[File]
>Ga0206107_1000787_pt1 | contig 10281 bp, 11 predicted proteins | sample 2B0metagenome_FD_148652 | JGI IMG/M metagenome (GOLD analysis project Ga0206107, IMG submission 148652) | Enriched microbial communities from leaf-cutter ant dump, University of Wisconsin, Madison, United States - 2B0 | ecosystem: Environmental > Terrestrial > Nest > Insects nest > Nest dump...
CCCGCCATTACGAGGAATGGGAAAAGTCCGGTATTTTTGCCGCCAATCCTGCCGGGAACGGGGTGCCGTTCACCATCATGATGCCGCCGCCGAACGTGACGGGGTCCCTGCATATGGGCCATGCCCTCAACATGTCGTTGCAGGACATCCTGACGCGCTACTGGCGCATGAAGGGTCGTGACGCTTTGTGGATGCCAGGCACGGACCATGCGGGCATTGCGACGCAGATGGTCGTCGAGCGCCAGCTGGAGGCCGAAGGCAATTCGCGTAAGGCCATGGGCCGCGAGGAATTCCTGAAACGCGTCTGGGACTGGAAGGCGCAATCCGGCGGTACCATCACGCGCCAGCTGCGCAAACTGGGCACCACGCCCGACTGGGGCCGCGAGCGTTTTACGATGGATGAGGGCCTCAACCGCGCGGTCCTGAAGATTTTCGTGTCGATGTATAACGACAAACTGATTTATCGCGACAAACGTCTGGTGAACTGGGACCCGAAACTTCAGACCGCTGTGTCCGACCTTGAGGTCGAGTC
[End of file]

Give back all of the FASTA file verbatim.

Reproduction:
>Ga0206107_1000787_pt1 | contig 10281 bp, 11 predicted proteins | sample 2B0metagenome_FD_148652 | JGI IMG/M metagenome (GOLD analysis project Ga0206107, IMG submission 148652) | Enriched microbial communities from leaf-cutter ant dump, University of Wisconsin, Madison, United States - 2B0 | ecosystem: Environmental > Terrestrial > Nest > Insects nest > Nest dump...
CCCGCCATTACGAGGAATGGGAAAAGTCCGGTATTTTTGCCGCCAATCCTGCCGGGAACGGGGTGCCGTTCACCATCATGATGCCGCCGCCGAACGTGACGGGGTCCCTGCATATGGGCCATGCCCTCAACATGTCGTTGCAGGACATCCTGACGCGCTACTGGCGCATGAAGGGTCGTGACGCTTTGTGGATGCCAGGCACGGACCATGCGGGCATTGCGACGCAGATGGTCGTCGAGCGCCAGCTGGAGGCCGAAGGCAATTCGCGTAAGGCCATGGGCCGCGAGGAATTCCTGAAACGCGTCTGGGACTGGAAGGCGCAATCCGGCGGTACCATCACGCGCCAGCTGCGCAAACTGGGCACCACGCCCGACTGGGGCCGCGAGCGTTTTACGATGGATGAGGGCCTCAACCGCGCGGTCCTGAAGATTTTCGTGTCGATGTATAACGACAAACTGATTTATCGCGACAAACGTCTGGTGAACTGGGACCCGAAACTTCAGACCGCTGTGTCCGACCTTGAGGTCGAGTC